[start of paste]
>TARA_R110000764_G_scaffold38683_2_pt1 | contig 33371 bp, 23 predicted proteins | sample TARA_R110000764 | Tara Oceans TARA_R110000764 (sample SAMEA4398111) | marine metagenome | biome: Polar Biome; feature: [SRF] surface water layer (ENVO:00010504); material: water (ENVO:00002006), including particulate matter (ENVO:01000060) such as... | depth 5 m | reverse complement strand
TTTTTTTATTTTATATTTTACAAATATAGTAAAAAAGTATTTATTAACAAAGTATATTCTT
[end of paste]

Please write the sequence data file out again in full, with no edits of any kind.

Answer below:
>TARA_R110000764_G_scaffold38683_2_pt1 | contig 33371 bp, 23 predicted proteins | sample TARA_R110000764 | Tara Oceans TARA_R110000764 (sample SAMEA4398111) | marine metagenome | biome: Polar Biome; feature: [SRF] surface water layer (ENVO:00010504); material: water (ENVO:00002006), including particulate matter (ENVO:01000060) such as... | depth 5 m | reverse complement strand
TTTTTTTATTTTATATTTTACAAATATAGTAAAAAAGTATTTATTAACAAAGTATATTCTT